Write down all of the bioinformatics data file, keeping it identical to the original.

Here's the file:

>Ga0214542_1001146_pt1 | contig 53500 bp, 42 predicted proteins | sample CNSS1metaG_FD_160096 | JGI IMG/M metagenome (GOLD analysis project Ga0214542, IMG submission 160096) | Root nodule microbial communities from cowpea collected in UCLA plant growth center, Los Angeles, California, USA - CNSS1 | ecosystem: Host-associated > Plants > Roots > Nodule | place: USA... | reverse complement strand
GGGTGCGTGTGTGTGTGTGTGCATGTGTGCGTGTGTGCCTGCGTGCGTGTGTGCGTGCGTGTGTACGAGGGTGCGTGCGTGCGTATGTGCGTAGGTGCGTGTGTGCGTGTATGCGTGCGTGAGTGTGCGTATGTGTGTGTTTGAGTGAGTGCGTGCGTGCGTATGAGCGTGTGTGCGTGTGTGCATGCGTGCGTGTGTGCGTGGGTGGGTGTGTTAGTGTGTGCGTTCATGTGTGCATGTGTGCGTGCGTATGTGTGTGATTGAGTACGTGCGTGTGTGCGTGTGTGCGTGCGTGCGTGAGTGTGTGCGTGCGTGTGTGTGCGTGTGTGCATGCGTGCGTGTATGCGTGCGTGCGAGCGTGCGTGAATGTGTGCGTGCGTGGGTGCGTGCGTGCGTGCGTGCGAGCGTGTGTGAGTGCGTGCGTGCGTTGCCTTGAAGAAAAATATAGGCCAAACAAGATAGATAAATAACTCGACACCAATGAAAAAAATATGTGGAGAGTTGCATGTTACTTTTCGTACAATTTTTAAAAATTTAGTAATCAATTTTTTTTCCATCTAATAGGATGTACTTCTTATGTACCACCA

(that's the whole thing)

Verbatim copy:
>Ga0214542_1001146_pt1 | contig 53500 bp, 42 predicted proteins | sample CNSS1metaG_FD_160096 | JGI IMG/M metagenome (GOLD analysis project Ga0214542, IMG submission 160096) | Root nodule microbial communities from cowpea collected in UCLA plant growth center, Los Angeles, California, USA - CNSS1 | ecosystem: Host-associated > Plants > Roots > Nodule | place: USA... | reverse complement strand
GGGTGCGTGTGTGTGTGTGTGCATGTGTGCGTGTGTGCCTGCGTGCGTGTGTGCGTGCGTGTGTACGAGGGTGCGTGCGTGCGTATGTGCGTAGGTGCGTGTGTGCGTGTATGCGTGCGTGAGTGTGCGTATGTGTGTGTTTGAGTGAGTGCGTGCGTGCGTATGAGCGTGTGTGCGTGTGTGCATGCGTGCGTGTGTGCGTGGGTGGGTGTGTTAGTGTGTGCGTTCATGTGTGCATGTGTGCGTGCGTATGTGTGTGATTGAGTACGTGCGTGTGTGCGTGTGTGCGTGCGTGCGTGAGTGTGTGCGTGCGTGTGTGTGCGTGTGTGCATGCGTGCGTGTATGCGTGCGTGCGAGCGTGCGTGAATGTGTGCGTGCGTGGGTGCGTGCGTGCGTGCGTGCGAGCGTGTGTGAGTGCGTGCGTGCGTTGCCTTGAAGAAAAATATAGGCCAAACAAGATAGATAAATAACTCGACACCAATGAAAAAAATATGTGGAGAGTTGCATGTTACTTTTCGTACAATTTTTAAAAATTTAGTAATCAATTTTTTTTCCATCTAATAGGATGTACTTCTTATGTACCACCA